Token issuers in Japan no longer have to pay corporate taxes on unrealized cryptocurrency gains, according to a law revision by the National Tax Agency on June 20.
The tax exemption goes into effect nearly six months after the Japanese government approved a proposal eliminating the requirement for crypto firms to pay taxes on paper gains on tokens they issued and held.
Legislators in Japan have been discussing new crypto tax rules since last August as part of a broader tax reform for 2023, but the tax authority has only given the final approval this week. Under the new rules, Japanese firms issuing tokens are exempt from paying a set 30% corporate tax rate on their holdings. Before this law, even unrealized gains were subject to taxation.
The ruling Liberal Democratic Party (LDP) expects to make it “easier for various companies to do business that involves issuing tokens.”
The cryptocurrency industry in Japan has been undergoing significant changes lately. Since June 1, the country has been enforcing stricter Anti-Money Laundering (AML) measures to trace cryptocurrency transactions to align Japan’s legal framework with global crypto rules. Lawmakers revised the AML legislation in December after it was found to be insufficient by the Financial Action Task Force (FATF).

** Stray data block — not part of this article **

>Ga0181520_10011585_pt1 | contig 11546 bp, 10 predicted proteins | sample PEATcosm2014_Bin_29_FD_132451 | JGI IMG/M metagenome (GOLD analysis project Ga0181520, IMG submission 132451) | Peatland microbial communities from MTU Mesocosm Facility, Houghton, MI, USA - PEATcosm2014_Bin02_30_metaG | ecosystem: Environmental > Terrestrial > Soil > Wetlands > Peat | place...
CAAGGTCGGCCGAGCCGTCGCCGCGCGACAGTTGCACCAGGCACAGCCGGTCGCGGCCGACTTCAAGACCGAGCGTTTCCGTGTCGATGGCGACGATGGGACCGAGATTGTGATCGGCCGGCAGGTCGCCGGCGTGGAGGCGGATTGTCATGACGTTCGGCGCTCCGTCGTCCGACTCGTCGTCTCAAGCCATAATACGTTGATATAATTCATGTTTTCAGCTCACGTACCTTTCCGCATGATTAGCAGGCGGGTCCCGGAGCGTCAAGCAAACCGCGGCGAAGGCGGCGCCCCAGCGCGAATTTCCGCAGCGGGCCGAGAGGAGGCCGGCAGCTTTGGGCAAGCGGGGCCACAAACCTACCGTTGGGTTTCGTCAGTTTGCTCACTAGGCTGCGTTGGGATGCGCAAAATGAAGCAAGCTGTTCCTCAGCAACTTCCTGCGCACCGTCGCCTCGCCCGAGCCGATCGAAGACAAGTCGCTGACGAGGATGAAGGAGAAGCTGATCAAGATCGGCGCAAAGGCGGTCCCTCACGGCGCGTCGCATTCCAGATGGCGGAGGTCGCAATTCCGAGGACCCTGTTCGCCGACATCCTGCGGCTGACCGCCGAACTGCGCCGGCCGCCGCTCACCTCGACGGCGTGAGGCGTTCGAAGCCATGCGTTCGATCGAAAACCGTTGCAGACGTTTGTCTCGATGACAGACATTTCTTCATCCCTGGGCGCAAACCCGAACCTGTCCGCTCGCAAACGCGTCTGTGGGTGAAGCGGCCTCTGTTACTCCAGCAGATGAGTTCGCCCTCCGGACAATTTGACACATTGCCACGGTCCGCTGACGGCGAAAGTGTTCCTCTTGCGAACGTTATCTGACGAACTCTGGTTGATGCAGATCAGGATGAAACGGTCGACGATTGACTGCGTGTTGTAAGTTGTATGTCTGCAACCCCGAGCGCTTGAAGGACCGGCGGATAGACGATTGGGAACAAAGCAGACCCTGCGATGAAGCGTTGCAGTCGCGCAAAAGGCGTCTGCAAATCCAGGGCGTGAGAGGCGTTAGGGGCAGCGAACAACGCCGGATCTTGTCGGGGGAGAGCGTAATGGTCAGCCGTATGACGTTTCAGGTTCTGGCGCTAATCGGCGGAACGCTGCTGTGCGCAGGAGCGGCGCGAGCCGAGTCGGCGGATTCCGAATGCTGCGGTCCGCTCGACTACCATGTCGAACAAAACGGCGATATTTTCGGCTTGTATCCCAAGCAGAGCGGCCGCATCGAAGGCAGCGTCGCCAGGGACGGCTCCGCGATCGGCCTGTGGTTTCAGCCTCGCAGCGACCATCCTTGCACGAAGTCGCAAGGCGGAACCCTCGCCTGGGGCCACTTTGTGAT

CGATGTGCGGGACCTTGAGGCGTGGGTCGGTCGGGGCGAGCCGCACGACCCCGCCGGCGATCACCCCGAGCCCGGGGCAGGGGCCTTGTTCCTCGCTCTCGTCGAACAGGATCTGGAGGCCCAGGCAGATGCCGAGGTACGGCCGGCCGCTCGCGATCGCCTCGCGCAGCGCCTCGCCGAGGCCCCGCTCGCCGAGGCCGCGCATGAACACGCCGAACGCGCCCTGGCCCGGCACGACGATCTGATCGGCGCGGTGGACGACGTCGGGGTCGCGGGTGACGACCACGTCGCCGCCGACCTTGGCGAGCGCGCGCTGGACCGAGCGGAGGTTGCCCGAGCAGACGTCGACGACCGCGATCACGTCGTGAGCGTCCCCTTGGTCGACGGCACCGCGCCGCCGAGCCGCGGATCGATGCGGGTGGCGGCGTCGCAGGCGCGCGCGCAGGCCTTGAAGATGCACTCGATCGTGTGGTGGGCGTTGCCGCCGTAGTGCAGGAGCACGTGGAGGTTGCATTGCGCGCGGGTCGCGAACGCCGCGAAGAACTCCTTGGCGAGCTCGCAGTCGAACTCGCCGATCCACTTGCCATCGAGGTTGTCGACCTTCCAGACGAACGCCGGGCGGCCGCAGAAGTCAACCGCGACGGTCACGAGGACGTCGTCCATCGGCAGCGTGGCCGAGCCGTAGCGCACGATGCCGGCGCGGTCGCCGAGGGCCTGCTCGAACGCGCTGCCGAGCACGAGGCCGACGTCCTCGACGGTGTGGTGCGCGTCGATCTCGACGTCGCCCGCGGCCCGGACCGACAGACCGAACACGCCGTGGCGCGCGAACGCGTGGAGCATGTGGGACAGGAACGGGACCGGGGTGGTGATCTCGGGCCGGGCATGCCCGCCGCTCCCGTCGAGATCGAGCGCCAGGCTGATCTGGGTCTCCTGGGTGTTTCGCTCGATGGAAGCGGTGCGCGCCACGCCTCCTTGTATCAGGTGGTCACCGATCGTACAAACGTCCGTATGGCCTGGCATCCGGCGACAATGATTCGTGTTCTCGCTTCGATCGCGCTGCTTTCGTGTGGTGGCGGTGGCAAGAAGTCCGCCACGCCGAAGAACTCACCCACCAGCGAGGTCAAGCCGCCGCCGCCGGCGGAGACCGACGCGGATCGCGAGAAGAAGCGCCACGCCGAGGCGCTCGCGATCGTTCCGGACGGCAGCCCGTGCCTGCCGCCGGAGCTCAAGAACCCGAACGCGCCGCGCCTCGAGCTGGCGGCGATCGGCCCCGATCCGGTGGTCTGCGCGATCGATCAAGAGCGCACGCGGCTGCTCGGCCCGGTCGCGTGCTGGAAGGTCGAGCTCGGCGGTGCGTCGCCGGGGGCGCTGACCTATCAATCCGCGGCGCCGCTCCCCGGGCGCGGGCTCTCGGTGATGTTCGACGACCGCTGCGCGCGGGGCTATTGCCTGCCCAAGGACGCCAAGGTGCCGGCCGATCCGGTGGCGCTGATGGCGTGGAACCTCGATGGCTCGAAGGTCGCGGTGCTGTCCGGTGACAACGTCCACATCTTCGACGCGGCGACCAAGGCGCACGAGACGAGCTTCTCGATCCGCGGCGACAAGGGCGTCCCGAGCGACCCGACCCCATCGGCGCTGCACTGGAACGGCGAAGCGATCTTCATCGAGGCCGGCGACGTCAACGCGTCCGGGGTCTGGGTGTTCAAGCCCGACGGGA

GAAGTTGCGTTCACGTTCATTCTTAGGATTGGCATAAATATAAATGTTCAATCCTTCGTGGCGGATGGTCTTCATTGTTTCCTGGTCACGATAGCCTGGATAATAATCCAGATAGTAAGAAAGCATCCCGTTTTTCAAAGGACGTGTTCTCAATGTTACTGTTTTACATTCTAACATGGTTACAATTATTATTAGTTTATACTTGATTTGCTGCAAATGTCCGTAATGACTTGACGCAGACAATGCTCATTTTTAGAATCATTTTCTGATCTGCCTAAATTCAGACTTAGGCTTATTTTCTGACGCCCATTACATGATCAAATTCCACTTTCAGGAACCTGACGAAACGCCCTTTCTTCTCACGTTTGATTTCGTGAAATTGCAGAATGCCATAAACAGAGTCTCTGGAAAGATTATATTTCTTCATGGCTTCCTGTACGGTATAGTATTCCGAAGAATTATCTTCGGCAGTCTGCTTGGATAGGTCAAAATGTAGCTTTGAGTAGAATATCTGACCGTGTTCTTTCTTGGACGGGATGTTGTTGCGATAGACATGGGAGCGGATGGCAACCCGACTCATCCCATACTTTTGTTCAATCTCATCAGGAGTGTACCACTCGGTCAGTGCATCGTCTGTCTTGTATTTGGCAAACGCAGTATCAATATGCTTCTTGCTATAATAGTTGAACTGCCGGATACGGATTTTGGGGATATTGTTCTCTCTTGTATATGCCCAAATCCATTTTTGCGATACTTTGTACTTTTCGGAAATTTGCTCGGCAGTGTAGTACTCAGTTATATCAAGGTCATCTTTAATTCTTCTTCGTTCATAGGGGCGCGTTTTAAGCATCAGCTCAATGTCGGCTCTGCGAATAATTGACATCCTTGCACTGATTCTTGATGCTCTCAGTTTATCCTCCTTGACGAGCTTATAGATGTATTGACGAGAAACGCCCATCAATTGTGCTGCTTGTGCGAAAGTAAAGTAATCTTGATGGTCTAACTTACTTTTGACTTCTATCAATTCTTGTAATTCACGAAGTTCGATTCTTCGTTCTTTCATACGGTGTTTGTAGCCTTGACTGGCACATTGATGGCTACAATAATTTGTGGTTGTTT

In June last year, the government passed a legislation prohibiting the issuance of stablecoins by non-banking institutions. The bill — implemented just a few weeks ago — stipulates that stablecoin issuance in the country is limited to licensed banks, registered money transfer agents and trust companies.
Japan was one of the first countries to legalize crypto as a form of private asset, and its crypto regulations are among the strictest in the world. After Mt.Gox and Coincheck were hacked, Japan’s financial regulator tightened rules on crypto exchanges. Local regulations are believed to have facilitated the speedy return of assets to FTX users in Japan following the exchange’s global collapse, in contrast to users in other countries without a clear deadline for their refunds.